Already massive plans by the Russian government to invest in a major project to make the domestic feed industry more effective and efficient are likely to cost even more, All About Feed reports.
In early November, the Russian Agricultural Ministry presented a new feed and feed additives development program, in which it was officially acknowledged that feeding was the Achilles heel of the Russian livestock industry.
“In recent years livestock production in Russia has increased, and farms have been using animals and birds with a high genetic potential, so it is impossible to optimize output without modern feeding technologies, high-quality feed and feed additives,” the Ministry said in an explanatory note to the program published on the official government website.
When it comes to feeding efficiency, feed additives play an important role, but in this segment, the country remains dependent on imports, the ministry said.
In particular, the ministry estimated Russia’s imports at 80% of amino acids, from 85% to 95% of feed antibiotics, from 70% to 90% of fermented feed, from 80% to 85% of mycotoxin neutralizers, 100% of feed vitamins, 30% of feed proteins of animal origin and 90% of micronutrients.
“This leads to an increase in the production costs of the feed industry and consequently to problems with the competitiveness of Russian livestock on the global market,” the ministry said.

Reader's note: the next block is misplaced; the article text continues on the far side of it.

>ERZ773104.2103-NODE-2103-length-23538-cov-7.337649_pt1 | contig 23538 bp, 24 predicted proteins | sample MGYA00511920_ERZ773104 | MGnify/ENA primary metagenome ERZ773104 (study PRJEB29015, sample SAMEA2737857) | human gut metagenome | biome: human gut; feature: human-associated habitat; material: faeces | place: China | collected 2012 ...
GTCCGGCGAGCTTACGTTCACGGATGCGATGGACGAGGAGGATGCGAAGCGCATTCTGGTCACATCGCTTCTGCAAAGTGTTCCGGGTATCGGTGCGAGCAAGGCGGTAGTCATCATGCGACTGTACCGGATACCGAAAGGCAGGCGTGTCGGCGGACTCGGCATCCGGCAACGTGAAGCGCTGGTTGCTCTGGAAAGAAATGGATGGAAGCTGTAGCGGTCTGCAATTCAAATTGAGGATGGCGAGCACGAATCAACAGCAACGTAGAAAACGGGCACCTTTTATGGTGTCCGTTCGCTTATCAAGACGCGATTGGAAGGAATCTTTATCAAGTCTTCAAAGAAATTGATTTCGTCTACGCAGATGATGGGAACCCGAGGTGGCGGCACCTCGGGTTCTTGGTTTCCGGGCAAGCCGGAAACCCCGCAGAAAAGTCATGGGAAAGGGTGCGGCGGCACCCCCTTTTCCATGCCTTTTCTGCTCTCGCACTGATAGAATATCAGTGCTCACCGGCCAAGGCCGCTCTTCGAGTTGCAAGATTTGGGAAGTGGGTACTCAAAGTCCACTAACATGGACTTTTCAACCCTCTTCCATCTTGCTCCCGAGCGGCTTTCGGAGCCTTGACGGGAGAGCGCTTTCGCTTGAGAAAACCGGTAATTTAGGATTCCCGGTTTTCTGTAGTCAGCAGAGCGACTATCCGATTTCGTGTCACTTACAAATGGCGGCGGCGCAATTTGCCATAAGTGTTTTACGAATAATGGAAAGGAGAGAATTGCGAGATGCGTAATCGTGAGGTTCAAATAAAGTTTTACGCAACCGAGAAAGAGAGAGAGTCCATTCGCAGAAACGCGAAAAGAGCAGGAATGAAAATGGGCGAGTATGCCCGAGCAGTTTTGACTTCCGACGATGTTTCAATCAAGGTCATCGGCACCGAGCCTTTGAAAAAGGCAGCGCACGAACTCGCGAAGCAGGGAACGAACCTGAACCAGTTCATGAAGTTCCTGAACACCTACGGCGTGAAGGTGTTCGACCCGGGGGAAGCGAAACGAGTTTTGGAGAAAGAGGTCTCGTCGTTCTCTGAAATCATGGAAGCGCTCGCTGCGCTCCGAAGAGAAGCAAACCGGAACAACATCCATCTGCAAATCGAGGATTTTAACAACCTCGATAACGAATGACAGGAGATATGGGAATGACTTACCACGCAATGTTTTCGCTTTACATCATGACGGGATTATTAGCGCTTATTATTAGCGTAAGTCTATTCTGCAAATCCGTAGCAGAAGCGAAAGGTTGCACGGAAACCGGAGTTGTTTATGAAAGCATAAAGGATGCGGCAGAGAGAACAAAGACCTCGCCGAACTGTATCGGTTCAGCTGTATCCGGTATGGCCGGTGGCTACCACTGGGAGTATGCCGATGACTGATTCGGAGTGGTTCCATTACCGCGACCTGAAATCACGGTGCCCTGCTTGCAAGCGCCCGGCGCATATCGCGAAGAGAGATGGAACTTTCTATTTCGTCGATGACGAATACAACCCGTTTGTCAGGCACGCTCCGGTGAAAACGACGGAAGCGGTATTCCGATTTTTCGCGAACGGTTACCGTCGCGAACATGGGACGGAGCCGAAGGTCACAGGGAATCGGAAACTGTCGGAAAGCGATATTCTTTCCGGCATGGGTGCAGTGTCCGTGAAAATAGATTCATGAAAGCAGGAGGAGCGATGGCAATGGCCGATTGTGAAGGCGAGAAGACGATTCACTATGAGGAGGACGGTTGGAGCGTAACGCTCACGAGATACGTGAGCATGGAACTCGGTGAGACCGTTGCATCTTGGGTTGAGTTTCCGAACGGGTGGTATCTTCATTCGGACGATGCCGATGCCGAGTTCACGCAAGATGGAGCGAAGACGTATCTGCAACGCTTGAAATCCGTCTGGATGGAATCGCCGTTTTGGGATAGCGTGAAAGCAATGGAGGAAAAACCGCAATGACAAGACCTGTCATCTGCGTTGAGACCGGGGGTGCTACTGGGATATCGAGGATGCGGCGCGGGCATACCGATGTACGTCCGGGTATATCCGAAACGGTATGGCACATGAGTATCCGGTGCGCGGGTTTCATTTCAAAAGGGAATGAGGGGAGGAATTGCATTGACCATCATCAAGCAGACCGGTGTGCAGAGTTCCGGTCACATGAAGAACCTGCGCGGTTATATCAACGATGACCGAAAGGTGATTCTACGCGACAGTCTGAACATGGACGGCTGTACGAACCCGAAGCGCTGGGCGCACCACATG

The production costs and effectiveness of the Russian agricultural industry are crucial for Russian authorities. In 2018, Russian President Vladimir Putin ordered the government to double agricultural exports by 2024 to $45 billion per year. Russia exports a lot of agricultural products, but only a few categories have high added value. For instance, the Russian Federal Customs Service estimated that 36% of revenue from agricultural exports was generated by grain exporters and 17% by wild-fish exporters in 2018.
Russia has huge potential in increasing the export of high-added value products, such as meat and dairy products, but a substantial improvement in production costs is needed, so that Russian products are competitive on the global market, according to Russian Agricultural Ministry in 2019.
This is the first program of its kind in the Russian feed industry when the main focus was put not on increasing quantities, but on improved efficiency. The main goals set in the program are to improve the feed conversion ratio by 10% to 12% and to cut production costs by 12% to 15%, compared to the current rate, by 2025.
An increase in product performance is also envisaged: from 28.9 million tons in 2018 to 33.3 million tons in 2025. To meet those targets the government wants to spend 11 billion rubles ($180 million) in various forms, including on various R&D projects and as state aid to encourage new investors to engage in import-replacement projects in the Russian feed industry.